The federal government is finally cracking down on so-called “birth tourism.” My only question is, what took them so long?
Birth tourism involves pregnant women who travel to the United States to give birth so that their babies will be American citizens. Many of these women, mostly from China and Latin America, don’t speak English and know nothing about the United States. Unscrupulous birth tourism promoters charge them a lot of money — $40,000 or more — and put them up in cheap hotels or apartment buildings. In other words, birth tourism is a scam that should be confronted head on.
About 10 days ago, the Trump administration published new rules allowing American consular officers serving overseas to deny tourist visas to pregnant women who are coming to the United States to have their babies. To receive a visa, these women must prove they’re coming to the America for a legitimate medical need and not just to give birth. This is a tough call for those young consular officers, but I hope they’ll hold the line on birth tourism, which has burgeoned in recent years.
According to new State Department rules, the department “doesn’t believe that visiting the United States for the primary purpose of obtaining U.S. citizenship for a child ... is a legitimate activity...” Amen! While the new rules deal specifically with birth tourism, the Trump administration also is turning away pregnant women coming across the U.S.-Mexico border as part of a broader illegal immigration crackdown.
In late January, according to the Orange County Register, the U.S. Justice Department filed charges against 19 people involved in the birth tourism racket, most of whom live in China. However, three of the accused live in Southern California, operating companies called “You Win USA” and “USA Happy Baby, Inc.” Officials told the Register that “many of the women had come to Southern California as part of organized tours sold to them by Chinese companies. The women were provided with housing, vacation-style tours, shopping excursions and fine dining.” The tours ended shortly after the women gave birth in the United States.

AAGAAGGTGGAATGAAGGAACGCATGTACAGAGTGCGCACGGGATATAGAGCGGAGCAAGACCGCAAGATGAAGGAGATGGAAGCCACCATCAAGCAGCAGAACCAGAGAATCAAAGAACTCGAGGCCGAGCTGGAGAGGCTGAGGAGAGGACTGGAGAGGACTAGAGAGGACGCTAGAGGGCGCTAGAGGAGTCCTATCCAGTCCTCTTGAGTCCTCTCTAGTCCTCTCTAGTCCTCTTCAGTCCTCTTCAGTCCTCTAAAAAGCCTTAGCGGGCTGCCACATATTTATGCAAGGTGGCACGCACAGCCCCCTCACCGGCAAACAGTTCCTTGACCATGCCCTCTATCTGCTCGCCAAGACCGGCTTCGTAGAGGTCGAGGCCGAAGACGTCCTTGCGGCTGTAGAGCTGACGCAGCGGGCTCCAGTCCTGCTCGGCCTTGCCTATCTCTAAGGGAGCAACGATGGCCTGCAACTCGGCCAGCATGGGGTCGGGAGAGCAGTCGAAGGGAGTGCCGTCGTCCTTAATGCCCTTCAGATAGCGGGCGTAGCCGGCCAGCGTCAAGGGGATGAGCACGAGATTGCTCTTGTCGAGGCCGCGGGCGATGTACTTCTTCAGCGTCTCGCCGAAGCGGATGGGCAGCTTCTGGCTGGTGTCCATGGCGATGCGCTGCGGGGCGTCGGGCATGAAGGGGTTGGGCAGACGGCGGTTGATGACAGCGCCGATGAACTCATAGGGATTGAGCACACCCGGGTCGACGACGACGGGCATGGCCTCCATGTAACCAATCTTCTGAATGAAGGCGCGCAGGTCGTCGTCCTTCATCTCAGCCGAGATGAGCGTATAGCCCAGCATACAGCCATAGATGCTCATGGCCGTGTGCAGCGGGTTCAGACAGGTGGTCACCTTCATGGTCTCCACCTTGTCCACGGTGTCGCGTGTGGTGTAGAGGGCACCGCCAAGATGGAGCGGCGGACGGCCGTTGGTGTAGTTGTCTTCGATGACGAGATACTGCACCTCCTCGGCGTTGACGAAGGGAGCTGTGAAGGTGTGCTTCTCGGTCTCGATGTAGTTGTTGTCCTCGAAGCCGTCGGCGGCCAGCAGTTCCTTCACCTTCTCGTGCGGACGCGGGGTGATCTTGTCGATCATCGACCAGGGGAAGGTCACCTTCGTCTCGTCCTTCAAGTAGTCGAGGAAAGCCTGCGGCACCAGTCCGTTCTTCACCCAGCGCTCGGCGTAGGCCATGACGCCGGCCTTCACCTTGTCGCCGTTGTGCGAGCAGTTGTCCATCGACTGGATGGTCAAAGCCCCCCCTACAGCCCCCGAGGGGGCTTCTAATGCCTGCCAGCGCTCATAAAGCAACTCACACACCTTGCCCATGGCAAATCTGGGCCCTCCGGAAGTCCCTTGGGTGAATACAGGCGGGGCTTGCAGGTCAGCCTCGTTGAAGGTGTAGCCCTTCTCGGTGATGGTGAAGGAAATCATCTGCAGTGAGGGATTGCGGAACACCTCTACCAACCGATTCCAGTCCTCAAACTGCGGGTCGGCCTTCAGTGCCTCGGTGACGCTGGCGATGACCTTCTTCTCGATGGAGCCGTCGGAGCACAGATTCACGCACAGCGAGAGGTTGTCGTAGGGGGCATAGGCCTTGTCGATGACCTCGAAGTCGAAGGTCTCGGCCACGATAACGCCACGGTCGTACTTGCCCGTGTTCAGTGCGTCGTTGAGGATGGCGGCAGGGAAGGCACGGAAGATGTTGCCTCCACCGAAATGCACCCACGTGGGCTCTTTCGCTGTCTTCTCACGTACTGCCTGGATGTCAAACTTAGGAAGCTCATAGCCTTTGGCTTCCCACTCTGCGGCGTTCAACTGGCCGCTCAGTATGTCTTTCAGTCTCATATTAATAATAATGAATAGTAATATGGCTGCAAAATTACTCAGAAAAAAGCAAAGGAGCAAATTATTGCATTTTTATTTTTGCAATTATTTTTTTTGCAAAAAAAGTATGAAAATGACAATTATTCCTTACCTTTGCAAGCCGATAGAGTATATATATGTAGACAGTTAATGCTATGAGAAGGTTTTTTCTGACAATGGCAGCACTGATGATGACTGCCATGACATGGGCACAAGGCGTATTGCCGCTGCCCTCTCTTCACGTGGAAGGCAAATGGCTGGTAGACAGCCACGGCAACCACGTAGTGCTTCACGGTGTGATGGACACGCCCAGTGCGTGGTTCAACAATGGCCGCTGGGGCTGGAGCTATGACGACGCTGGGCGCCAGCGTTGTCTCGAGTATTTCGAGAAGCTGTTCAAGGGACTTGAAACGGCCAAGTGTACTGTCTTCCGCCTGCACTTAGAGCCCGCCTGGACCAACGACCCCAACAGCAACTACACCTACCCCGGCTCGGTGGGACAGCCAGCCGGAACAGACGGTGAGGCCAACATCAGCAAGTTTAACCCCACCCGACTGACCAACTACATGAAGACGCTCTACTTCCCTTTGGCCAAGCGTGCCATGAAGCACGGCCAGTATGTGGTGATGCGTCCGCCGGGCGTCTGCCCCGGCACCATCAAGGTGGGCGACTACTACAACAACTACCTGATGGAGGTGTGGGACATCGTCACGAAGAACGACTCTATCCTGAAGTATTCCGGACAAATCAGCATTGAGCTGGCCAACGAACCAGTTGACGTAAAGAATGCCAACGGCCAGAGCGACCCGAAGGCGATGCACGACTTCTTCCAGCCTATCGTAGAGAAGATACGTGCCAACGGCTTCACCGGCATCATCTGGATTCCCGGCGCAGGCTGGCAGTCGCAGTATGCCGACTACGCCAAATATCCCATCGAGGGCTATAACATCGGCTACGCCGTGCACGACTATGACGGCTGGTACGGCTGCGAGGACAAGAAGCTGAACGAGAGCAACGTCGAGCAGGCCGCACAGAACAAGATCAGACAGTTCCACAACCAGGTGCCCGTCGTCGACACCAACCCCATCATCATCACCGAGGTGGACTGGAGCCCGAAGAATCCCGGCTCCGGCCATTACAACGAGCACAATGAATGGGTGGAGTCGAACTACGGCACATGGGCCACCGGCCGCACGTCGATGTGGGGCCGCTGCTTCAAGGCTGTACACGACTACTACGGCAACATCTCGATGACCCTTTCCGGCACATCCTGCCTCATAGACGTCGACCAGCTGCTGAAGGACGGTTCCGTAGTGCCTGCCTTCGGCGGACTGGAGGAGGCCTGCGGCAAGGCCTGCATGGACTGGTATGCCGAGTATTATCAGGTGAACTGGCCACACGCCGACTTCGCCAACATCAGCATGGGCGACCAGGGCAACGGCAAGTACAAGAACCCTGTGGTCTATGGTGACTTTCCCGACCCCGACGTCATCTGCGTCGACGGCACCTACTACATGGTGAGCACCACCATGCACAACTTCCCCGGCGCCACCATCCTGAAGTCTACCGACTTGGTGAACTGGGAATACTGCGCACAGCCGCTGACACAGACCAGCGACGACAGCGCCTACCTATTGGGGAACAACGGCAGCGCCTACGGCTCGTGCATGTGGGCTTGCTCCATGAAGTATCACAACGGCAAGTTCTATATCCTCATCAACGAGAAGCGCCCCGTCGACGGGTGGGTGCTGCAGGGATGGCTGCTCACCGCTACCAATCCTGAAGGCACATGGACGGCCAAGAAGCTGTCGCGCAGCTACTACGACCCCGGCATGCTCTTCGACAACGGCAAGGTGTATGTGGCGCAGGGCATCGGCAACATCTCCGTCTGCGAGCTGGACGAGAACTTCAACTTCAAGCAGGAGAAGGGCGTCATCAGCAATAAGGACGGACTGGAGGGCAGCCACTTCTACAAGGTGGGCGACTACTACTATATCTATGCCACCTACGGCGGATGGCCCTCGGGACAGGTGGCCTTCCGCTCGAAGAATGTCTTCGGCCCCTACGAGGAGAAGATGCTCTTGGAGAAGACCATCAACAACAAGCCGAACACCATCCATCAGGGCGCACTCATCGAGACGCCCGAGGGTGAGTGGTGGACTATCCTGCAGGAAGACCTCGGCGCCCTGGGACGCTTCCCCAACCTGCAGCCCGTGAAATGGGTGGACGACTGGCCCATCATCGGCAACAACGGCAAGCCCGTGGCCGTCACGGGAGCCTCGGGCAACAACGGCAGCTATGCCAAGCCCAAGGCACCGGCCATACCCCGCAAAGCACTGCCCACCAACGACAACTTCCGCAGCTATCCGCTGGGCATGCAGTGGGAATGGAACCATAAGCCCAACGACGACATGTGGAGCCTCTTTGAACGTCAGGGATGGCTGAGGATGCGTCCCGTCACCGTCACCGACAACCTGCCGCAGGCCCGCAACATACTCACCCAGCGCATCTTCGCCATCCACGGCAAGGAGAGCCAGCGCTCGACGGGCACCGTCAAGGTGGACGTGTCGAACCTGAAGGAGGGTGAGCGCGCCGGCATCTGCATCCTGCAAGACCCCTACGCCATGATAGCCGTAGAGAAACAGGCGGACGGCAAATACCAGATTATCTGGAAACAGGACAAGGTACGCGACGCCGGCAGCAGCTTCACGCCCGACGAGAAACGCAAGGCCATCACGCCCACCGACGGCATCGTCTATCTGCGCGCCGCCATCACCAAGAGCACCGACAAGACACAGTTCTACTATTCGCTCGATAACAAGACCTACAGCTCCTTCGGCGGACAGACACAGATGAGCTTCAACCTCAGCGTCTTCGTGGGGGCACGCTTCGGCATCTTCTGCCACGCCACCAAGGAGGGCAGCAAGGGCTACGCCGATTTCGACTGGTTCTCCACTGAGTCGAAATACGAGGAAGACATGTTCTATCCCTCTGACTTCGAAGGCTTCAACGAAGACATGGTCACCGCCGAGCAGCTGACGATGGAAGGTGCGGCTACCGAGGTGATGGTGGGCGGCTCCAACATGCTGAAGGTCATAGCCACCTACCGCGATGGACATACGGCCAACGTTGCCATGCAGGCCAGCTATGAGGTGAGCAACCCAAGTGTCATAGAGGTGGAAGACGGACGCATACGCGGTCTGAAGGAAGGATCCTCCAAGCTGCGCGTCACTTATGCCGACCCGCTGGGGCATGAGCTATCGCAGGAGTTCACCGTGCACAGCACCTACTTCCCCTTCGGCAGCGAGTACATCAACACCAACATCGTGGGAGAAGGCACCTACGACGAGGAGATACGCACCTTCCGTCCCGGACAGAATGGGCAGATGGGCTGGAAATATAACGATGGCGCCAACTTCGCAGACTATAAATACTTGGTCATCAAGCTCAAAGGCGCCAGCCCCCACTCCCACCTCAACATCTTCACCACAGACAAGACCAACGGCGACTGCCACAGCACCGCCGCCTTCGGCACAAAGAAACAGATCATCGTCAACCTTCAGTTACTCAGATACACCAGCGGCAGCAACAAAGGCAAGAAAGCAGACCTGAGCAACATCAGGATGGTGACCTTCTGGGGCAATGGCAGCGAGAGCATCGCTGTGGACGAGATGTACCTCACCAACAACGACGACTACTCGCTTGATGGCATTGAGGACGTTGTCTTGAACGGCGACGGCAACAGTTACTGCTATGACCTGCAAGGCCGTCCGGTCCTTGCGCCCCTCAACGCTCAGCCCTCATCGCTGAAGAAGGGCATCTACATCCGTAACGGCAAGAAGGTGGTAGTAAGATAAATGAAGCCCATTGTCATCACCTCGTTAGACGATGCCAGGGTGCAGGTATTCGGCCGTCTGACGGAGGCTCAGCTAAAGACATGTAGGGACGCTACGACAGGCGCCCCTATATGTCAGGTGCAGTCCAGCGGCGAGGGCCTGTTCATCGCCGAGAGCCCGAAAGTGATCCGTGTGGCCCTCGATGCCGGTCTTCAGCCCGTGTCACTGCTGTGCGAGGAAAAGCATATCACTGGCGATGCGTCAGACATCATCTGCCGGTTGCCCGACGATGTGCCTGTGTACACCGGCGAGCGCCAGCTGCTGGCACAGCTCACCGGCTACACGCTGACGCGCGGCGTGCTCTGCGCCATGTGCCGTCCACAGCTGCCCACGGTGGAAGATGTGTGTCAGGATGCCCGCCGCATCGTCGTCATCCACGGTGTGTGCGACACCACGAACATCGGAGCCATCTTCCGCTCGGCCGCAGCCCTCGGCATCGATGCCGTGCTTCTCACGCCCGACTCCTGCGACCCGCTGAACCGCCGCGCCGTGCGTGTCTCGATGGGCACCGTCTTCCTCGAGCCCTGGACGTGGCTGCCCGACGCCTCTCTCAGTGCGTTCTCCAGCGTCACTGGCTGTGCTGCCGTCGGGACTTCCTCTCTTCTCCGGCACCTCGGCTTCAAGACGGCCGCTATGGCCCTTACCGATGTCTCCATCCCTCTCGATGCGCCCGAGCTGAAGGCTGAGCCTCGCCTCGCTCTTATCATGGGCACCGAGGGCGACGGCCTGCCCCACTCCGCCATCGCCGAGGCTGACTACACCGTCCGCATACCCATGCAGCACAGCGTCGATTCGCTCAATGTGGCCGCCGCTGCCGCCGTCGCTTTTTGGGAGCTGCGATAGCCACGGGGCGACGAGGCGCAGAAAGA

“The birth tourism companies allegedly schemed to defraud the U.S. government by helping their clients file fraudulent visa applications that hid the true purpose of their visits,” federal prosecutors stated when they filed charges against the birth tourism operators. They added that the companies typically charge between $40,000 and $100,000 for their “services.” One company, Los Angeles-based “Star Baby Care,” boasted that it already had obtained tourist visas for 8,000 pregnant women, half of them from China. Others came from Hong Kong and Taiwan.
“Homeland Security will aggressively target those who make a mockery of our laws and our values to benefit and enrich themselves,” the prosecutors added. Needless to say, birth tourism has sparked a debate about “birthright citizenship,” a constitutional provision that confers American citizenship upon anyone born on U.S. soil, including Hawaii, where many birth tourism companies operate because it’s so much closer to China. Most countries reject birthright citizenship.
The recent arrests came after a four-year investigation of birth tourism companies, primarily in Southern California. Federal attorneys said many of those who eventually were charged already had fled to China, but noted that “a few apartment complexes in Irvine and other cities now fill entire neighborhoods.”
The birth tourism scandal reveals yet again the weakness of our outdated immigration laws and the obvious need for rea comprehensive immigration reform.
Guy W. Farmer is the Appeal’s senior political columnist.